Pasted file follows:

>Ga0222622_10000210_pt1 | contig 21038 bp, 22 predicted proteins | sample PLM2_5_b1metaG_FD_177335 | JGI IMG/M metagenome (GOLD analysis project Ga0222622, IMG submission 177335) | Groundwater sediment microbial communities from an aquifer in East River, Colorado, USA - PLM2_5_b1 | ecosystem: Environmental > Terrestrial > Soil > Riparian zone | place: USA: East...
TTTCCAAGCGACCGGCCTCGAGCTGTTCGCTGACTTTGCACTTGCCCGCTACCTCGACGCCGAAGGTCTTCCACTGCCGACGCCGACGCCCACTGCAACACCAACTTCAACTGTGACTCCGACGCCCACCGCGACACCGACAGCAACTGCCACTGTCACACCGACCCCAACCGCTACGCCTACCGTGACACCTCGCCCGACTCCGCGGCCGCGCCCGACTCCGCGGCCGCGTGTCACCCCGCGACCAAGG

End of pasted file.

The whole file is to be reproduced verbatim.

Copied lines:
>Ga0222622_10000210_pt1 | contig 21038 bp, 22 predicted proteins | sample PLM2_5_b1metaG_FD_177335 | JGI IMG/M metagenome (GOLD analysis project Ga0222622, IMG submission 177335) | Groundwater sediment microbial communities from an aquifer in East River, Colorado, USA - PLM2_5_b1 | ecosystem: Environmental > Terrestrial > Soil > Riparian zone | place: USA: East...
TTTCCAAGCGACCGGCCTCGAGCTGTTCGCTGACTTTGCACTTGCCCGCTACCTCGACGCCGAAGGTCTTCCACTGCCGACGCCGACGCCCACTGCAACACCAACTTCAACTGTGACTCCGACGCCCACCGCGACACCGACAGCAACTGCCACTGTCACACCGACCCCAACCGCTACGCCTACCGTGACACCTCGCCCGACTCCGCGGCCGCGCCCGACTCCGCGGCCGCGTGTCACCCCGCGACCAAGG